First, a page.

# Solutions to Week 3 Tutorial Questions (Ch2)

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1 Chapter 2: Q1: Macroeconomics P.51 Review Questions #1 Q2: Macroeconomics P.51 Review Questions #5 Q3: Macroeconomics P.52 Numerical Problems #5 Q4: Macroeconomics P.52 Numerical Problems #6 Q5: Macroeconomics P.53 Numerical Problems #8 Q6: Macroeconomics P.53 Analytical Problems #4 Q1: What are the three approaches to measuring economic activity? Why do they give the same answer? The three approaches to national income accounting are the product approach, the income approach, and the expenditure approach. They all give the same answer because they are designed that way; any entry based on one approach has an entry in the other approaches with the same value. Whenever output is produced and sold, its production is counted in the product approach, its sale is counted in the expenditure approach, and the funds received by the seller are counted in the income approach. Q2: Define private saving. How is private saving used in the economy? What is the relationship between private saving and national saving? Private saving is private disposable income minus consumption. Private disposable income is total output minus taxes paid plus transfers and interest received from the government. Private saving is used to finance investment spending, the government budget deficit, and the current account. National saving is private saving plus government saving. Q3: You are given the following information about an economy: Gross private domestic investment 40 Government purchases of goods and services 30 Gross national product (GNP) 200 Current account balance -20 Taxes 60 Government transfer payments 25 Week 3 Page 1

2 Interest payment from the government (all to domestic households) 15 Factor income from the rest of the world 7 Factor payment to the rest of the world 9 Find the following, assuming that government investment is zero: a. Consumption b. Net exports c. GDP d. Net factor payments e. Private saving f. Government saving g. National saving Given data: I = 40, G = 30, GNP = 200, CA = 20 = NX + NFP, T = 60, TR = 25, INT = 15, NFP = 7 9 = 2. a. Consumption = 150 Since GDP = GNP NFP, thus GDP = Y = 200 ( 2) = 202 Since NX + NFP = CA, thus NX = CA NFP = 20 ( 2) = 18. Since Y = C + I + G + NX, thus C = Y (I + G + NX) = 202 ( ( 18)) = 150. b. Net exports = 18 Since CA = 20 = NX + NFP and NFP = 7 9 = 2. Thus NX = CA NFP = -20 (-2) = -18 c. GDP = 202 Since GDP = GNP NFP, thus GDP = Y = 200 ( 2) = 202 d. Net factor payments from abroad = 2 NFP = 7 9 = 2. e. Private saving = 30 Week 3 Page 2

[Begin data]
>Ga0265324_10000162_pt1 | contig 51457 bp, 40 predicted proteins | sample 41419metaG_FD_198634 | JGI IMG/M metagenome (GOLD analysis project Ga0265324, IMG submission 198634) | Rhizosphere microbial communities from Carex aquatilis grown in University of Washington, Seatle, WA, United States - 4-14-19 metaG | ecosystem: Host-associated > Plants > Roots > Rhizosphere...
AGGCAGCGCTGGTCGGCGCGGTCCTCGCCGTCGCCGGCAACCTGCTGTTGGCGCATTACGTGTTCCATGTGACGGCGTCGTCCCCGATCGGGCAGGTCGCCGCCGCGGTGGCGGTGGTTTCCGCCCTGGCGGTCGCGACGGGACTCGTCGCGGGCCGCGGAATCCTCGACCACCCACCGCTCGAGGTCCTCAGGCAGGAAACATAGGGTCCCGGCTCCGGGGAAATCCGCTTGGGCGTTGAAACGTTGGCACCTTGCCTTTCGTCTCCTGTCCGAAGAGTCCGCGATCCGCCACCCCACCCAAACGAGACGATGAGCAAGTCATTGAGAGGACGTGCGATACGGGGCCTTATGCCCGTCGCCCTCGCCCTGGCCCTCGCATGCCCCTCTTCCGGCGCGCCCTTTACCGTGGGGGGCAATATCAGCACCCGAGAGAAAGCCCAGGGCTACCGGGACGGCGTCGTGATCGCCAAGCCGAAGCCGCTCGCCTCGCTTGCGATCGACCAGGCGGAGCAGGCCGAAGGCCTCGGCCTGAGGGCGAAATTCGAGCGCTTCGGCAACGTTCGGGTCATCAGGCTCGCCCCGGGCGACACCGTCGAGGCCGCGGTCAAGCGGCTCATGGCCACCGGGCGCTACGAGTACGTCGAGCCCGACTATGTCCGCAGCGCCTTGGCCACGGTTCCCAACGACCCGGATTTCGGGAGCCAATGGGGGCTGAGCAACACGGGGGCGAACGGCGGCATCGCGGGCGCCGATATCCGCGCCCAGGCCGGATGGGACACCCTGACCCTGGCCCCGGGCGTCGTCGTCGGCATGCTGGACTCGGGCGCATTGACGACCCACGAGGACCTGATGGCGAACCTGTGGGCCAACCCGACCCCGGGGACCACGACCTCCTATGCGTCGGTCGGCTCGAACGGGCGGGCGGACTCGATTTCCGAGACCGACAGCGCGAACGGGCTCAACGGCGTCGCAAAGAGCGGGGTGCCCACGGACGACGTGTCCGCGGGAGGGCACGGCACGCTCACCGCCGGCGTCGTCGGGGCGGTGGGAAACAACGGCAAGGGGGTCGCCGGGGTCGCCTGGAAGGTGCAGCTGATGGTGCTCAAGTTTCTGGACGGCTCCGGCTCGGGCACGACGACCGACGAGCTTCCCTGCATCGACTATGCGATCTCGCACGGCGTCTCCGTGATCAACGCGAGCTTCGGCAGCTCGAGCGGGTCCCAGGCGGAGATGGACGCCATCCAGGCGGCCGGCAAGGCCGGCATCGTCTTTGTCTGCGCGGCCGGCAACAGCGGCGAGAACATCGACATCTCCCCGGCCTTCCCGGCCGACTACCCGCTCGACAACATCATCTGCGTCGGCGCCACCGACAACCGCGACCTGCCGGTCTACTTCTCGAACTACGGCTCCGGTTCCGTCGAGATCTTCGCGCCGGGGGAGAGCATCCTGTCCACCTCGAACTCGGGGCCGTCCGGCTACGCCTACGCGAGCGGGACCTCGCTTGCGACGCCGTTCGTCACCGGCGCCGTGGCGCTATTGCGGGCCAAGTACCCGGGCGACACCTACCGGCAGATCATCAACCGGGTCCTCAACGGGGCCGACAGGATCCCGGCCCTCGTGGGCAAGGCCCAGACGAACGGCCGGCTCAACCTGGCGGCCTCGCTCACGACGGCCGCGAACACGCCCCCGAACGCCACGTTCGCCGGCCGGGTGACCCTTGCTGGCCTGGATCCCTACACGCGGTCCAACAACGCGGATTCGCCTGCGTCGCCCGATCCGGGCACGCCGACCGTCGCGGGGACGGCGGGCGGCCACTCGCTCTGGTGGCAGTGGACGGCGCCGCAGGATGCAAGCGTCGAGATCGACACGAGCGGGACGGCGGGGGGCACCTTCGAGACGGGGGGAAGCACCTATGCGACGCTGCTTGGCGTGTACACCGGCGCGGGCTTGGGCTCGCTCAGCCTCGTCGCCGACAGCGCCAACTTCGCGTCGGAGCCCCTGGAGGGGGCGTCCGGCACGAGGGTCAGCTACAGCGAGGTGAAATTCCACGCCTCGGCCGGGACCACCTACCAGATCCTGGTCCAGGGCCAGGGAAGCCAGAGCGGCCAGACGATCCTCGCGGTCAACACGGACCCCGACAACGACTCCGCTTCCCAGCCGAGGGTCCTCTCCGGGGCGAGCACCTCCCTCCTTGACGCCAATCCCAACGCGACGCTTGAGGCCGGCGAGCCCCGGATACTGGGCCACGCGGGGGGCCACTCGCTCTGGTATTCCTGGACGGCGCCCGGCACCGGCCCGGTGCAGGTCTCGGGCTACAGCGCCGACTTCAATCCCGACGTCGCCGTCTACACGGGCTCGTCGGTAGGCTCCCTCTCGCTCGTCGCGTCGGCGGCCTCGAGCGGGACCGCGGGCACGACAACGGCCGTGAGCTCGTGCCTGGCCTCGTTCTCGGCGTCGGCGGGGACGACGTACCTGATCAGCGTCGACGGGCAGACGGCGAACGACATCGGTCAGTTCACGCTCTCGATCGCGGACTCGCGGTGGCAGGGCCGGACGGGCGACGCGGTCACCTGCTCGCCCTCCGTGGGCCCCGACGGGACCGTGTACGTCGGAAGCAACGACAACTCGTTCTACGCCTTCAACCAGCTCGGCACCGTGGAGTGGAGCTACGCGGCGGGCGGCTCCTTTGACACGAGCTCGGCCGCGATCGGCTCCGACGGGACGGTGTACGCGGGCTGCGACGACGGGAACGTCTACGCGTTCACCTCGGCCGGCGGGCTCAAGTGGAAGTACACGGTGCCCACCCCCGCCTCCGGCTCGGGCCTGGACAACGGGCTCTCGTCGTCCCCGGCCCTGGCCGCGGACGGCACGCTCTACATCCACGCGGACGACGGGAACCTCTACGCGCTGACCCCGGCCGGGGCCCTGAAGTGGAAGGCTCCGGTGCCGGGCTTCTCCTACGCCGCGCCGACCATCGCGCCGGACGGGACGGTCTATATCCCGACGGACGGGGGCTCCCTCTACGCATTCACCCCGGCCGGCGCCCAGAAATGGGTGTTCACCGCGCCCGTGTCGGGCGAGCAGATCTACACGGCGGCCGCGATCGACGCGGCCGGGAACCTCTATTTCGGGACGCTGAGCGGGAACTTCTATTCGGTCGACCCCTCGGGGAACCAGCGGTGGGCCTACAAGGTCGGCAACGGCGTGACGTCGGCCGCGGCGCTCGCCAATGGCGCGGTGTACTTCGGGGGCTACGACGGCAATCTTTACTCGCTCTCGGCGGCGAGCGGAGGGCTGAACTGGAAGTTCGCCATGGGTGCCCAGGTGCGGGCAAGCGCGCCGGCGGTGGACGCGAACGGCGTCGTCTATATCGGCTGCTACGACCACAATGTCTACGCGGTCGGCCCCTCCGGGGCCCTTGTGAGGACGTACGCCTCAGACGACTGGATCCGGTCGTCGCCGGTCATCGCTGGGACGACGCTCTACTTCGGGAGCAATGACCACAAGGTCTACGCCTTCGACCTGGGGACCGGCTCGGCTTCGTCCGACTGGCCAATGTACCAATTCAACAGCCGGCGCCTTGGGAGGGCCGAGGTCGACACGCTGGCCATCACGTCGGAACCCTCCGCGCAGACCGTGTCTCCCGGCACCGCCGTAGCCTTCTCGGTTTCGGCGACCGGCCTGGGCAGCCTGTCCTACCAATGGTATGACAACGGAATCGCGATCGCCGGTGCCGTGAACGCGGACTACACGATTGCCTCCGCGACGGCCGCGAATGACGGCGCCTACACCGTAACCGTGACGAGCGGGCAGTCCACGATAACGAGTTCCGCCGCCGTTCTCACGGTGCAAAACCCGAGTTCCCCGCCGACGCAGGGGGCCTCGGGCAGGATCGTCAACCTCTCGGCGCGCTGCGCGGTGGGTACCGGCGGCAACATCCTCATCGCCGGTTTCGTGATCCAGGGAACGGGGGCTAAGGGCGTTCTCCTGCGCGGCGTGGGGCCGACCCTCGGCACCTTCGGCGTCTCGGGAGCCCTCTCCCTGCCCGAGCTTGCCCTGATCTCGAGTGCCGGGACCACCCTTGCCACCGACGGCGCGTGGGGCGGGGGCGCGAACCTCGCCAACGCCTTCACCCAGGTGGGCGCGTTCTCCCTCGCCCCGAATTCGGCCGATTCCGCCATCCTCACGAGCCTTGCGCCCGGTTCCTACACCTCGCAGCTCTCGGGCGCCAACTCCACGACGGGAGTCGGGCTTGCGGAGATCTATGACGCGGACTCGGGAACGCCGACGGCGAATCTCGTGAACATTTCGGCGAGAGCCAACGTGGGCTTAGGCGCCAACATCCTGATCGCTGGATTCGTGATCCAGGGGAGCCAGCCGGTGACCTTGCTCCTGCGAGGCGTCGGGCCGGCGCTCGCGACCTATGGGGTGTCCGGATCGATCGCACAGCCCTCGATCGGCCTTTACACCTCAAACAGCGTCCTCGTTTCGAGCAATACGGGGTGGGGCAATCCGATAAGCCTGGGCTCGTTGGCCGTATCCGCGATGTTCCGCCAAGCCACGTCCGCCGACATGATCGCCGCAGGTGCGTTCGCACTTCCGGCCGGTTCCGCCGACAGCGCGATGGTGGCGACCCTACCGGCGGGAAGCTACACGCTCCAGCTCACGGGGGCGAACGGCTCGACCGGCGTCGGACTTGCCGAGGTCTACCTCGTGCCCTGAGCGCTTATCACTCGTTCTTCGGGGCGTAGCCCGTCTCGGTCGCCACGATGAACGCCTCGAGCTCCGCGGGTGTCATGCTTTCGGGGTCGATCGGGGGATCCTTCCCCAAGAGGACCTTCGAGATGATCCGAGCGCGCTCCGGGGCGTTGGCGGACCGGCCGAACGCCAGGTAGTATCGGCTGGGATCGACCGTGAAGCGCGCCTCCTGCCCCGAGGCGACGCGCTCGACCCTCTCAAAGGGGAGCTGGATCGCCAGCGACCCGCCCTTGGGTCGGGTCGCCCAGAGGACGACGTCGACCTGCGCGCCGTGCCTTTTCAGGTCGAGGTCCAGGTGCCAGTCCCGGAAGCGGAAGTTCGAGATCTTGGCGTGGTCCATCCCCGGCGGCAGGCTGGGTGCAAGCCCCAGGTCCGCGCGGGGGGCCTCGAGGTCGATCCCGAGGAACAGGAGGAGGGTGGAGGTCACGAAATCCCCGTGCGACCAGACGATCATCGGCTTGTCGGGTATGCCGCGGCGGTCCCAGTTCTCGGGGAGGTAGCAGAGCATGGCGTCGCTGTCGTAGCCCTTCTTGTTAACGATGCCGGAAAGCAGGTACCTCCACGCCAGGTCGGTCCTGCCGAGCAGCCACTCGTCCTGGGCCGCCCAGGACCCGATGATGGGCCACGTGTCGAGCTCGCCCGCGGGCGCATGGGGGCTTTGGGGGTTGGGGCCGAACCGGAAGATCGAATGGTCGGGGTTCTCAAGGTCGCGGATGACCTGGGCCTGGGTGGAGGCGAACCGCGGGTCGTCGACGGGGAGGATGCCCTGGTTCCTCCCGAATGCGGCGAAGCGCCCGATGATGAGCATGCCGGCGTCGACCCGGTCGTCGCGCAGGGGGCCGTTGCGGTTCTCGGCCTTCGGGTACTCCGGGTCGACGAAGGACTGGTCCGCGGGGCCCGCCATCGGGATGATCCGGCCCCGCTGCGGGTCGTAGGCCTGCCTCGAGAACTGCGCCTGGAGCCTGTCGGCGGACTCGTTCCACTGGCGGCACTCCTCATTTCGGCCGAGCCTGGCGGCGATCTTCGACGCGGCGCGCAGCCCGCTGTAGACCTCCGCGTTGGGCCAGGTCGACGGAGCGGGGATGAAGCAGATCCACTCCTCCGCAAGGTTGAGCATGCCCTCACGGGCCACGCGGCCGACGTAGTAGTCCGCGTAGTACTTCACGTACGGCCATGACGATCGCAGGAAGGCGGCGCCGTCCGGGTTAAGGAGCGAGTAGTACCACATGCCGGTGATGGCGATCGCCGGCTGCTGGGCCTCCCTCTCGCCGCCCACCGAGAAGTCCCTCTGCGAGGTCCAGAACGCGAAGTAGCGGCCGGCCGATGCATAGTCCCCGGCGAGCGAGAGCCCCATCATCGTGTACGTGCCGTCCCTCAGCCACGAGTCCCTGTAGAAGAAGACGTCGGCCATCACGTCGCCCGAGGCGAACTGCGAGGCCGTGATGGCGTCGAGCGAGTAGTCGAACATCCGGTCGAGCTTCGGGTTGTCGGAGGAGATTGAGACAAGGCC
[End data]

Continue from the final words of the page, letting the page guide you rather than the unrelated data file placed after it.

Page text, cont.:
3 Spvt = (Y + NFP T + TR + INT) C = (202 + ( 2) ) 150 = 30. f. Government saving = 10 Sgovt = (T TR INT) G = ( ) 30 = 10 g. National saving = 20 S = Spvt + Sgovt = 30 + ( 10) =20. Q4: Consider an economy that produces only three types of fruit: apples, oranges, and bananas. In the base year (a few years ago), the production and price data were as follows: Fruit Quantity Price Apples 3000 bags \$2 per bag Bananas 6000 bunches \$3 per bunch Oranges 8000 bags \$4 per bag In the current year, the production and price data are as follows: Fruit Quantity Price Apples 4000 bags \$3 per bag Bananas bunches \$2 per bunch Oranges bags \$5 per bag Base-year quantities at current-year prices: at base-year prices: Apples x \$3 = \$ x \$2 = \$ Bananas x \$2 = \$ x \$3 = \$ Oranges x \$5 = \$ x \$4 = \$ Total \$ \$ Current-year quantities at current-year prices: at base-year prices: Apples x \$3 = \$ x \$2 = \$ Bananas x \$2 = \$ x \$3 = \$ Oranges x \$5 = \$ x \$4 =\$ Total \$ \$ Week 3 Page 3